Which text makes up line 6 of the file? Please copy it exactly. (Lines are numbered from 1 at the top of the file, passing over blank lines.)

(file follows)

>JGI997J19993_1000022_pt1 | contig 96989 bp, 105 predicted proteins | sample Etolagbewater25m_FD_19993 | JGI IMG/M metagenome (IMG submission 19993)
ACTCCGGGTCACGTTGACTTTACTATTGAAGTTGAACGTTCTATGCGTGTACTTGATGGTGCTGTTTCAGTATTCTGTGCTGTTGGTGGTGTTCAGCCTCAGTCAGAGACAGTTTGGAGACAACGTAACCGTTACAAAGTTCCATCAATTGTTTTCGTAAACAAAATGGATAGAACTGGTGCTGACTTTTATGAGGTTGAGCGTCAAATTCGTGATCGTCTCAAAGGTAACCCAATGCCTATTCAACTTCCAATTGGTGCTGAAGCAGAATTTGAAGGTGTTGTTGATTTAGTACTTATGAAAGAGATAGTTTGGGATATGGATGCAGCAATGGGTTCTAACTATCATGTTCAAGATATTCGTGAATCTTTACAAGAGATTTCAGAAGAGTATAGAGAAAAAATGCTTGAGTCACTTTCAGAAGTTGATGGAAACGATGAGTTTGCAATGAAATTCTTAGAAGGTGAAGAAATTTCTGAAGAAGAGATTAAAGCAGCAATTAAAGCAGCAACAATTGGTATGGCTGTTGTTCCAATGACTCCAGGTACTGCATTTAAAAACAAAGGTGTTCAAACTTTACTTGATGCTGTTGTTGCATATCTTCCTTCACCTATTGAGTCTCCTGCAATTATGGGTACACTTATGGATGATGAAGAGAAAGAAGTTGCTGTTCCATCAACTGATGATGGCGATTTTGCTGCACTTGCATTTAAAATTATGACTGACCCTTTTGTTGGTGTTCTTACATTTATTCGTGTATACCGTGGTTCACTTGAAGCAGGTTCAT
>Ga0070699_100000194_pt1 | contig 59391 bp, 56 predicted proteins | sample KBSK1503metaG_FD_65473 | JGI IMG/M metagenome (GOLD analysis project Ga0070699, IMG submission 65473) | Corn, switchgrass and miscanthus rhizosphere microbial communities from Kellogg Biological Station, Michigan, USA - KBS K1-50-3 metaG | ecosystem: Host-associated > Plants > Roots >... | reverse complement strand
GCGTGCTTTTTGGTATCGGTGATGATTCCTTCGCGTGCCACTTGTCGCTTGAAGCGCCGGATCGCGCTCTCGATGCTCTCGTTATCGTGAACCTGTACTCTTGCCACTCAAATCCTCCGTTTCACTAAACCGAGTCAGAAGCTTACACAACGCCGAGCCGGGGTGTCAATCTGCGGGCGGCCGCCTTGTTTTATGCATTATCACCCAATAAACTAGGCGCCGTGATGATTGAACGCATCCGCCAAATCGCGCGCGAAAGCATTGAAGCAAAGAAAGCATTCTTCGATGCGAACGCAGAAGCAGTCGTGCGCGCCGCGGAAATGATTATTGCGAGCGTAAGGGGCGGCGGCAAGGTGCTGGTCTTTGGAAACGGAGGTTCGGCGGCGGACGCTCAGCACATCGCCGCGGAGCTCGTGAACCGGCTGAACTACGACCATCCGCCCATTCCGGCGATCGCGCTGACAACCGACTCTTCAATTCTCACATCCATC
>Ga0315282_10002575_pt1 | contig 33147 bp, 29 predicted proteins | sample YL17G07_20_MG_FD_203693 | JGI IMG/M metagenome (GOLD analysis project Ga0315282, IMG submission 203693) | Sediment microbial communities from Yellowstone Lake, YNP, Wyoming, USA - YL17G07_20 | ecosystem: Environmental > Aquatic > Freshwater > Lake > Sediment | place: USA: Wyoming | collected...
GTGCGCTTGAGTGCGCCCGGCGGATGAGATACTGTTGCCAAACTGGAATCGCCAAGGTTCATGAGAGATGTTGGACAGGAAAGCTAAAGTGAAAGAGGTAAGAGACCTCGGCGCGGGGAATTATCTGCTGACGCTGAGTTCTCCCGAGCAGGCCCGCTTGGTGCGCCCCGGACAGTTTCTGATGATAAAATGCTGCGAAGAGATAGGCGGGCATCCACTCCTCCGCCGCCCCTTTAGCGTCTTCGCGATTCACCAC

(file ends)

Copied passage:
GTGCGCTTGAGTGCGCCCGGCGGATGAGATACTGTTGCCAAACTGGAATCGCCAAGGTTCATGAGAGATGTTGGACAGGAAAGCTAAAGTGAAAGAGGTAAGAGACCTCGGCGCGGGGAATTATCTGCTGACGCTGAGTTCTCCCGAGCAGGCCCGCTTGGTGCGCCCCGGACAGTTTCTGATGATAAAATGCTGCGAAGAGATAGGCGGGCATCCACTCCTCCGCCGCCCCTTTAGCGTCTTCGCGATTCACCAC